Inversions and more difficult poses are a lot of fun on a stand up paddle board. The water provides a soft landing if it doesn't go to plan!  Featured Product - ERS Skylake 10-9 S3 Aqua 

Deck Pad

Boards marketed for SUP Yoga will often have a deck pad that runs the full length of the board.  While this may fit preconceived notions of how a sup yoga board should look, bear in mind that you will generally never find yourself at the extreme reaches of the board while doing yoga - You would tip over before getting that close to either end of the board!  A deck pad that covers up to a half to three-fourths of the board surface will suffice. The extra space beyond the deck pad is where the bungee system should be located so that you have a place for your water bottle, dry bag, and other belongings.

You’ll want the deck pad to be similar to your mat and to have a fairly flat texture that won’t leave marks on your skin. The use of a towel will be a personal preference and will depend on the intensity of your session, and weather conditions but most people won't use or need one provided the deck pad has good grip. 

Also, look for a center handle that flattens so you can lie on top of it without discomfort.  A flat strap handle with a removable hand grip cover is ideal because it will protect your hands while carrying the board and you can take it off when you want to do yoga.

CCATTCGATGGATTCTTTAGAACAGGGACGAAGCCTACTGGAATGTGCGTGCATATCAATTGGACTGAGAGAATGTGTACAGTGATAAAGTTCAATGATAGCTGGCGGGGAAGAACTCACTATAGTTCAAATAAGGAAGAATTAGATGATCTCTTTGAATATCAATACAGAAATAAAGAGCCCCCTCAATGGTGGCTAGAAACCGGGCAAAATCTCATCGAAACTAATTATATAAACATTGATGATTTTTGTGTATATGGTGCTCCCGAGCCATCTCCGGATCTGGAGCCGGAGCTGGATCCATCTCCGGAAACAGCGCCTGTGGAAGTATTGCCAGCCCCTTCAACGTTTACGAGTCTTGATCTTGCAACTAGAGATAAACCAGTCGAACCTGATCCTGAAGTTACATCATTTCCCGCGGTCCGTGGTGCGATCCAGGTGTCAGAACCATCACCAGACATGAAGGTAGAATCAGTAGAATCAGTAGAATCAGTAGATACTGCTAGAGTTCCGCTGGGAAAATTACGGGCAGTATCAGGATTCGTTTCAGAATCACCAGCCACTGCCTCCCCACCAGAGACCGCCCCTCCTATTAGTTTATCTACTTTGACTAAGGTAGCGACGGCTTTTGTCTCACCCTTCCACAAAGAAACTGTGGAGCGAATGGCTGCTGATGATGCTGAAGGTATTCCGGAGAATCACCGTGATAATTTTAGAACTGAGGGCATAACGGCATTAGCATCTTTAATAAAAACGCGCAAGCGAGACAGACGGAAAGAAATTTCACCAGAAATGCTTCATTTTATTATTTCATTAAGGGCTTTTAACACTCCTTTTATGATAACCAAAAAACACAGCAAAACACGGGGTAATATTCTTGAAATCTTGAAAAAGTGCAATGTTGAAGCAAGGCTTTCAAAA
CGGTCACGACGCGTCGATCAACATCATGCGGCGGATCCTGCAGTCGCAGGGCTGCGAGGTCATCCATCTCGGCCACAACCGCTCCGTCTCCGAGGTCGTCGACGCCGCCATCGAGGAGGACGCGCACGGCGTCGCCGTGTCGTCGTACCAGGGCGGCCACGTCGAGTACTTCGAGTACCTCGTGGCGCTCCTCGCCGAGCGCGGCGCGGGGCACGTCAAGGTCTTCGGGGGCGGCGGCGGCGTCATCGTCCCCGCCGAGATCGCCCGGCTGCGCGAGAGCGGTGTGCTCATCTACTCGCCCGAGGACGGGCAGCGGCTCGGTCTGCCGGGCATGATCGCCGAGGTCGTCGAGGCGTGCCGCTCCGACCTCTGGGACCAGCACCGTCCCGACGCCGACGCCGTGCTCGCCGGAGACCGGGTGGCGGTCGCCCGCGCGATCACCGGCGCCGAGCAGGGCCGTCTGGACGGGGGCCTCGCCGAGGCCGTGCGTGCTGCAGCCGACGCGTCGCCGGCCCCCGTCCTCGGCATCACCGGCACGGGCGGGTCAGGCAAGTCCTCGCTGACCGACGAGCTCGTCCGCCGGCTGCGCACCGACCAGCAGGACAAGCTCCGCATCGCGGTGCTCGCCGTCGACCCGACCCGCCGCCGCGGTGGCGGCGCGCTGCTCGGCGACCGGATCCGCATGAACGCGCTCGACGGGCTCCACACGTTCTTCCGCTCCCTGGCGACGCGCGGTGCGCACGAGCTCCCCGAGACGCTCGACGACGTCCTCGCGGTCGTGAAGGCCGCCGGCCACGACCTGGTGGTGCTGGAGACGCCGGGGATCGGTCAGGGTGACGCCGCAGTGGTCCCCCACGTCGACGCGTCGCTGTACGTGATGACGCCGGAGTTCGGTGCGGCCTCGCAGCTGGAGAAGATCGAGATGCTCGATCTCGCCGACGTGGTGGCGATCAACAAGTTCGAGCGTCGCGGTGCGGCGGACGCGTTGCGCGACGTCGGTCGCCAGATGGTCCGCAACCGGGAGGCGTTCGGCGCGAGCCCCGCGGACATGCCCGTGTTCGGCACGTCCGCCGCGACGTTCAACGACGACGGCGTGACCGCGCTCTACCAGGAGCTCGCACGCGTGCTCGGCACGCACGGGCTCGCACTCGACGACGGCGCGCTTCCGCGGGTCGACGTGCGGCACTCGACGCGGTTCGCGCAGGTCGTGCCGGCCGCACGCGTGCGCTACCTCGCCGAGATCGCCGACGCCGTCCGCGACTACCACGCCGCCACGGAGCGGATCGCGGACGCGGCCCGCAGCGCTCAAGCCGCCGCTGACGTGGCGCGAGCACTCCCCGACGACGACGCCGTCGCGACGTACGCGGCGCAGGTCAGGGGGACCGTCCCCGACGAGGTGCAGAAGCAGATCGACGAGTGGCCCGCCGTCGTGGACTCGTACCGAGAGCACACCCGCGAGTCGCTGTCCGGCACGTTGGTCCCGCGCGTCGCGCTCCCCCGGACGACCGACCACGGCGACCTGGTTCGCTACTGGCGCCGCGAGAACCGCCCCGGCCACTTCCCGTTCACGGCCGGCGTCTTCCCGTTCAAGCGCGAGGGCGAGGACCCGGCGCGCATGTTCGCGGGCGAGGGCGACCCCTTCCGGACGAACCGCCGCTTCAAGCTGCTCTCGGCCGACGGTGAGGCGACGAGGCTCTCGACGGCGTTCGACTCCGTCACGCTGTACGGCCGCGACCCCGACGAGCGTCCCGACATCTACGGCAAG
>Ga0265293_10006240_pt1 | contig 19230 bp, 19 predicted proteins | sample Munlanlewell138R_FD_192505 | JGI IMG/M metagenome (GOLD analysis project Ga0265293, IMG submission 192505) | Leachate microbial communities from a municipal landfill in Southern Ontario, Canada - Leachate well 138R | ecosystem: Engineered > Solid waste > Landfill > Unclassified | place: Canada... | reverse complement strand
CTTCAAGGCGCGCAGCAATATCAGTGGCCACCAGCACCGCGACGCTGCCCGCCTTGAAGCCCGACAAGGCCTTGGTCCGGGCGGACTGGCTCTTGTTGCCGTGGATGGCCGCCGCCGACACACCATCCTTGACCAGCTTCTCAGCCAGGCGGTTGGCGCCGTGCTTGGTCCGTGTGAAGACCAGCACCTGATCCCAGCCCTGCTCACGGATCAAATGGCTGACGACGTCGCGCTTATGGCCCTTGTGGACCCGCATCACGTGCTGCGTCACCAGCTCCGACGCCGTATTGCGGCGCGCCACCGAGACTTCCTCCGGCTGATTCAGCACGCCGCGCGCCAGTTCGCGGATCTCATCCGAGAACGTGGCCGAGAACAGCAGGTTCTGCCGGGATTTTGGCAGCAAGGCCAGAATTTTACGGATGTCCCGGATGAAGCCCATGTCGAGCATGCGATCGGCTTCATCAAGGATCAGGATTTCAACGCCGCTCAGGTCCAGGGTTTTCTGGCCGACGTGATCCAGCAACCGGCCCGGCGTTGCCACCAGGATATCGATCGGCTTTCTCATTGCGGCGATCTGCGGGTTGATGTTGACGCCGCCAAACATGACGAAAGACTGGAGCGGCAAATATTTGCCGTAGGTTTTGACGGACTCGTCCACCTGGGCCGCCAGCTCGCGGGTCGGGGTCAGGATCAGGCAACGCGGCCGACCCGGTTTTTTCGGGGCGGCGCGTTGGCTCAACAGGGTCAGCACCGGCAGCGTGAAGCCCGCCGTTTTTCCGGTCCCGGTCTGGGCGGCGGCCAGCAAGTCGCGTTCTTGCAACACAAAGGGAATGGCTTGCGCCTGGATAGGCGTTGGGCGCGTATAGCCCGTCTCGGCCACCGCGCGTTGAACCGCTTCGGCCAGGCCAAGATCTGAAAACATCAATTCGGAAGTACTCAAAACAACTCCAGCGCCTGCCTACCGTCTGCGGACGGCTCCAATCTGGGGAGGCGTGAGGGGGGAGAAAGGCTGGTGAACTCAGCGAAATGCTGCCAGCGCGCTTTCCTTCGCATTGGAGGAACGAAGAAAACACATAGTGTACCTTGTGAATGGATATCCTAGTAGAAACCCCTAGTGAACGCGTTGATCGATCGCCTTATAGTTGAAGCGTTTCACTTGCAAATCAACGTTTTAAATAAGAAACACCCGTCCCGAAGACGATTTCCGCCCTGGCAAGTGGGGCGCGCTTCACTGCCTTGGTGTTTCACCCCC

Some yoga specific boards have handles at the edges of the deck pad to keep the center area of the pad completely smooth, but boards with this off-center handle arrangement can be awkward to carry, as they have a tendency to drag on the ground due to the handle position, require you to carry it over your head, or use strap systems that are a little ungainly, given the general size of an inflatable SUP.

Yoga on a still lake with ERS

A stable all-around SUP board can work well for SUP Yoga and provide an amazing board for more varied SUP pursuits. 

Fin Set Up

Fins do not significantly effect the performance of the board on the water while doing SUP yoga.  However, there are some pros and cons to different fins systems that will affect the use of the board in general.

A permanent 3-fin setup works well for Yoga because you don’t need to stress over lost or damaged fins and it makes it easier to get into the water if you’re starting in a shallow area.

A configurable fin system in which all of the fins are removable adds some cost but allows you to remove the fins for practicing your SUP yoga, on land.  You can also use a board with a permanent 3-fin setup on land, but you’ll need to prop it up a few inches to keep the fins off the ground.  A foam roller can be used for this and we’d like to think most yoga enthusiasts would have one handy.

It is also worth evaluating the fin system for all-around use if you expect to use the board for purposes other than yoga, in which case a configurable fin system gives you more flexibility to adapt the board to other uses and environments. For most SUP setups there is no right answer simply choose either a permanent fin setup or look for one that is fully configurable.